Print Buyers Should Screen Calls
I have to laugh at the notion that professional print buyers owe it to printers to pick up the phone when you call them. Why do they owe it to you—or any salesperson?
I screen calls, don’t you? I’m busy, often in the middle of a project, and if I see an 800 number or an “Unknown caller,” I always let it go to voice mail. Every message gets listened to. Then I decide which calls to return. I’d say I return 9 out of 10 calls. That’s the beauty of caller ID. It helps me manage my time.
The idea that print buyers should answer every time the phone rings is ludicrous. If you have something they might need, make that clear in your message, and they’ll call you back.
A printer’s challenge is like every other salesperson’s: making an impression that is so convincing that a prospect gets in touch with you. If you’ve done your homework and have good information about what a prospect needs, regarding print-related products and services, then your message will get returned if you’ve left the right one.
What messages won’t get returned? Here are a few:
“We’re a sheetfed printer and I’d like to tell you more about our capabilities.”
“I’m trying to reach the person who buys printing for your company.”
“...we can save you 30 percent on your commercial printing. Call me back and I’ll tell you how!”
These are the kind of canned and common sales pitches some printers leave, even in 2011. I know because I get them. This is not exclusive to printing, of course. I get similar messages about different products, including telephone and Internet service. I don’t return those either.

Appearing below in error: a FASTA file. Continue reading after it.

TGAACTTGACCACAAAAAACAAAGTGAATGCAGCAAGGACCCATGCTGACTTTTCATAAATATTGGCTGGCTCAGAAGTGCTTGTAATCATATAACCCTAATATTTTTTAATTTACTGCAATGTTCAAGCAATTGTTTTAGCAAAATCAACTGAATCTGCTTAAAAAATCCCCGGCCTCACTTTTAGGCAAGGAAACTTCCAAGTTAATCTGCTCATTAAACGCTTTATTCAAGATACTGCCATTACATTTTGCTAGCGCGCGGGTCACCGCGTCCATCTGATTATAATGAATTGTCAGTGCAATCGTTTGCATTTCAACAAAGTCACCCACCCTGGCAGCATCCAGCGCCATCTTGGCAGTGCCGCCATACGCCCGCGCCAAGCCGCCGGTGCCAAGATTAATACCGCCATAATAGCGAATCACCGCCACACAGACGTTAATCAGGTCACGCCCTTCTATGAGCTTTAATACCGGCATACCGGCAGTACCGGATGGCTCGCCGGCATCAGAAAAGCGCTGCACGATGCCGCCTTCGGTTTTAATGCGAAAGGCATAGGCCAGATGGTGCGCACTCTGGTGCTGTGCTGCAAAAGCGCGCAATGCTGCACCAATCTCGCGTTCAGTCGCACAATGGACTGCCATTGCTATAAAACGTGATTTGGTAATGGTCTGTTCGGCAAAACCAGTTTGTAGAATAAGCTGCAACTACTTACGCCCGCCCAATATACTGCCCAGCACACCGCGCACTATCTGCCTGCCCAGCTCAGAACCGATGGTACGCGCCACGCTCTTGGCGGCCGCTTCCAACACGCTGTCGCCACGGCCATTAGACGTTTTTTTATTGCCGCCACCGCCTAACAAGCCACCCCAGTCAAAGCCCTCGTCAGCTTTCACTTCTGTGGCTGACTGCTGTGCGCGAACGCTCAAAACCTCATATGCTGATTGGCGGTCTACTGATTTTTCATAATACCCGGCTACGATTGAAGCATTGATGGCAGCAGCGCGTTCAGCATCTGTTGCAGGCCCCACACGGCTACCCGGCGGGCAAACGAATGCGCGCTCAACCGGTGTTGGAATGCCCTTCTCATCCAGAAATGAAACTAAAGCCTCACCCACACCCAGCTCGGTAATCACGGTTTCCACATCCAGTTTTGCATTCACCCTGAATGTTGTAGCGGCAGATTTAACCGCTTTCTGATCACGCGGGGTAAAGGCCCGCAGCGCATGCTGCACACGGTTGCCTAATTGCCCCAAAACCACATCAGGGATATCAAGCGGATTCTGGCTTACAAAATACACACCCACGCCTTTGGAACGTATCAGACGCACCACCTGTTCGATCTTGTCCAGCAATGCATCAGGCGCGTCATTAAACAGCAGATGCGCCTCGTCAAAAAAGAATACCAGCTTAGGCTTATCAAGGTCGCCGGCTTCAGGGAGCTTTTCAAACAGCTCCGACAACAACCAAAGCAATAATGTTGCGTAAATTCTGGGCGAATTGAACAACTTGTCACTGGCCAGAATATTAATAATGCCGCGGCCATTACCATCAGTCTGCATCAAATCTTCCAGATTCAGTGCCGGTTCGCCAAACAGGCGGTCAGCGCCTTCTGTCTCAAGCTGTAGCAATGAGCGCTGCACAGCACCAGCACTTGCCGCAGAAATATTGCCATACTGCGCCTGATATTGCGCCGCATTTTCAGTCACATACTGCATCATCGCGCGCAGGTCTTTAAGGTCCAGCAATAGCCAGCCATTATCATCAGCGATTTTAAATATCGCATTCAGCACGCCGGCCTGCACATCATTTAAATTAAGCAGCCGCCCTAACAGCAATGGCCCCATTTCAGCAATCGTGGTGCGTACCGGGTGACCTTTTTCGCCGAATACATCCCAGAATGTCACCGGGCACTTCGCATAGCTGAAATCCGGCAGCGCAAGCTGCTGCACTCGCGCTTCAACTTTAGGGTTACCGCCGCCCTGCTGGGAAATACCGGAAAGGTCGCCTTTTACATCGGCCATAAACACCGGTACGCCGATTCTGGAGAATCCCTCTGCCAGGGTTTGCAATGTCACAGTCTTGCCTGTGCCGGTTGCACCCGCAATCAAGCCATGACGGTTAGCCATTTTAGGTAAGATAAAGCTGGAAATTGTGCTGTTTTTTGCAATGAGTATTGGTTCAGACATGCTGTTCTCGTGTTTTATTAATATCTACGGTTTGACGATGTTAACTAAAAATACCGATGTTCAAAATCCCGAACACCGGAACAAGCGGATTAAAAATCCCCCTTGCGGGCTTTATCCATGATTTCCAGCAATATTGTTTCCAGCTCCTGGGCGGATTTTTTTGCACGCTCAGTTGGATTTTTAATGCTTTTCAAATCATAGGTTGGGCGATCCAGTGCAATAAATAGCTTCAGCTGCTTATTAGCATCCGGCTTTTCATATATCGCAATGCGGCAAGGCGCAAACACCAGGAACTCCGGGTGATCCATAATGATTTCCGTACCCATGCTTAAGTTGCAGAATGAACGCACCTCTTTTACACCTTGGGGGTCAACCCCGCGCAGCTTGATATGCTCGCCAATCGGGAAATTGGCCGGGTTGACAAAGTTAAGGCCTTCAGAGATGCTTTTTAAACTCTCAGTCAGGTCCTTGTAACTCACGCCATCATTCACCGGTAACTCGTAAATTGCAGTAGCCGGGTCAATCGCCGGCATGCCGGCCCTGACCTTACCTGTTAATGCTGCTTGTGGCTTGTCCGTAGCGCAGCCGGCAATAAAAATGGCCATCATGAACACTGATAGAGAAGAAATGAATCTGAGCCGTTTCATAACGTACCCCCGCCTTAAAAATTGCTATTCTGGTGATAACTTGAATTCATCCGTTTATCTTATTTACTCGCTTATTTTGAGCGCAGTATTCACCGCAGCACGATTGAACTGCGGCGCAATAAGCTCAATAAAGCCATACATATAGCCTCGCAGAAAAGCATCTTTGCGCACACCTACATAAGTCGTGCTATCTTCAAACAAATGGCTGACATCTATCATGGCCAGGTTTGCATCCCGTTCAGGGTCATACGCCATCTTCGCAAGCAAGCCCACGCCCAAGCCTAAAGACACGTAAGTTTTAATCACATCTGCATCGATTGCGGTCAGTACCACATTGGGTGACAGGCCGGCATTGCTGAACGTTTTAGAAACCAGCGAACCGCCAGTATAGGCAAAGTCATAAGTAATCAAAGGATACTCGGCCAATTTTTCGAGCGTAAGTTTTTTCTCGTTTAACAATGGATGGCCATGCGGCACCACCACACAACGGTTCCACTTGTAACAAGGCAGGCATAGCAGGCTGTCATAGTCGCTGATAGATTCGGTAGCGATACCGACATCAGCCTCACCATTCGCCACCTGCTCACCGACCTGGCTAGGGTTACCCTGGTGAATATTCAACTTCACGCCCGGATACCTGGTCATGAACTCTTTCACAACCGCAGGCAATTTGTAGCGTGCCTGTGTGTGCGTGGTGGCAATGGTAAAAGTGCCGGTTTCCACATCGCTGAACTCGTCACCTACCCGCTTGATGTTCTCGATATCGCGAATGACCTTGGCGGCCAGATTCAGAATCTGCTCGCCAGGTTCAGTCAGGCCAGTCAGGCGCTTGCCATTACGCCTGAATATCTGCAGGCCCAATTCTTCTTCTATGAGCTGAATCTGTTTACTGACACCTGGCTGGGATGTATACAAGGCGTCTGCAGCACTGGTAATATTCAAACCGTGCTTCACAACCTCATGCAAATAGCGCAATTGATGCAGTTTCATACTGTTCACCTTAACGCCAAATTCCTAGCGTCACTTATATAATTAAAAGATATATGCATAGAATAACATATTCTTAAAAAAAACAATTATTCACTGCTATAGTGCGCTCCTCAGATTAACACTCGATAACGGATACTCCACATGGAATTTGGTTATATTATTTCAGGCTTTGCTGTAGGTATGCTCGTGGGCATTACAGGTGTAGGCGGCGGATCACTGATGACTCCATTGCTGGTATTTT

Your phone message has to be memorable and professional, as do all of your sales tactics. A phone call shouldn’t be the only way you prospect for business.
I would return a phone call if the caller referenced a colleague or friend (but it had better be legit). Referrals are powerful. So are messages that make it clear the caller’s done his or her homework. If nothing else, he or she should have visited my Website. They can Google me if they don’t know where I work or what my URL is. The insights available about what business I’m in will inform them a great deal. Do at least that much research before you call a prospect. Please.
Another bad move? Keep calling back and leaving messages, getting more insistent or irritated with each new message. Nothing warms a prospect’s heart like sales harassment.
Even better yet, find ways to make an impression on your prospects before you ever dial their number. What do I mean? I’ll save it for another post.